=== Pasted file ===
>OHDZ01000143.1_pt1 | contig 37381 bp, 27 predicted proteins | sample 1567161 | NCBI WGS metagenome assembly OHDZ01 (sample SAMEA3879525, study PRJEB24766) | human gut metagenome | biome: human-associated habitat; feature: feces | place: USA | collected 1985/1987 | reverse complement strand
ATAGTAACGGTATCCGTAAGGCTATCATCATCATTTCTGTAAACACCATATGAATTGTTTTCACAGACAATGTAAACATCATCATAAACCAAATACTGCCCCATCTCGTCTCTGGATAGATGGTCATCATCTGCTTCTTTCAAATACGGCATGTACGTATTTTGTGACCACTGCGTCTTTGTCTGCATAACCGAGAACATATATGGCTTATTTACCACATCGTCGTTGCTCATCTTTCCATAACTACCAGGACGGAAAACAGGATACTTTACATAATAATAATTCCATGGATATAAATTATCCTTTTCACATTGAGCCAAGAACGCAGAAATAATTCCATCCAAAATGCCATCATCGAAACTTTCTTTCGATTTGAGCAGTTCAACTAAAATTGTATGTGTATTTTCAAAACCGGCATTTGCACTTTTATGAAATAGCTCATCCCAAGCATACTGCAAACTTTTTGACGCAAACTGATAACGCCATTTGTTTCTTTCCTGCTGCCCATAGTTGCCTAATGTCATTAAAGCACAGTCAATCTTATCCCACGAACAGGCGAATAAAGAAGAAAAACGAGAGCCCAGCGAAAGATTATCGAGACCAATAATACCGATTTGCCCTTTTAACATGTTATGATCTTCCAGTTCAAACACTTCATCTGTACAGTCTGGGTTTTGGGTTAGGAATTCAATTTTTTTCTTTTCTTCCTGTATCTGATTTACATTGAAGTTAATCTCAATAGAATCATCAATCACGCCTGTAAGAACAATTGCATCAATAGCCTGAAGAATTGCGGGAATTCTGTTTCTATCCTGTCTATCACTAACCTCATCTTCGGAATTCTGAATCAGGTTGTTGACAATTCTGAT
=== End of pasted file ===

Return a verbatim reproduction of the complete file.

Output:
>OHDZ01000143.1_pt1 | contig 37381 bp, 27 predicted proteins | sample 1567161 | NCBI WGS metagenome assembly OHDZ01 (sample SAMEA3879525, study PRJEB24766) | human gut metagenome | biome: human-associated habitat; feature: feces | place: USA | collected 1985/1987 | reverse complement strand
ATAGTAACGGTATCCGTAAGGCTATCATCATCATTTCTGTAAACACCATATGAATTGTTTTCACAGACAATGTAAACATCATCATAAACCAAATACTGCCCCATCTCGTCTCTGGATAGATGGTCATCATCTGCTTCTTTCAAATACGGCATGTACGTATTTTGTGACCACTGCGTCTTTGTCTGCATAACCGAGAACATATATGGCTTATTTACCACATCGTCGTTGCTCATCTTTCCATAACTACCAGGACGGAAAACAGGATACTTTACATAATAATAATTCCATGGATATAAATTATCCTTTTCACATTGAGCCAAGAACGCAGAAATAATTCCATCCAAAATGCCATCATCGAAACTTTCTTTCGATTTGAGCAGTTCAACTAAAATTGTATGTGTATTTTCAAAACCGGCATTTGCACTTTTATGAAATAGCTCATCCCAAGCATACTGCAAACTTTTTGACGCAAACTGATAACGCCATTTGTTTCTTTCCTGCTGCCCATAGTTGCCTAATGTCATTAAAGCACAGTCAATCTTATCCCACGAACAGGCGAATAAAGAAGAAAAACGAGAGCCCAGCGAAAGATTATCGAGACCAATAATACCGATTTGCCCTTTTAACATGTTATGATCTTCCAGTTCAAACACTTCATCTGTACAGTCTGGGTTTTGGGTTAGGAATTCAATTTTTTTCTTTTCTTCCTGTATCTGATTTACATTGAAGTTAATCTCAATAGAATCATCAATCACGCCTGTAAGAACAATTGCATCAATAGCCTGAAGAATTGCGGGAATTCTGTTTCTATCCTGTCTATCACTAACCTCATCTTCGGAATTCTGAATCAGGTTGTTGACAATTCTGAT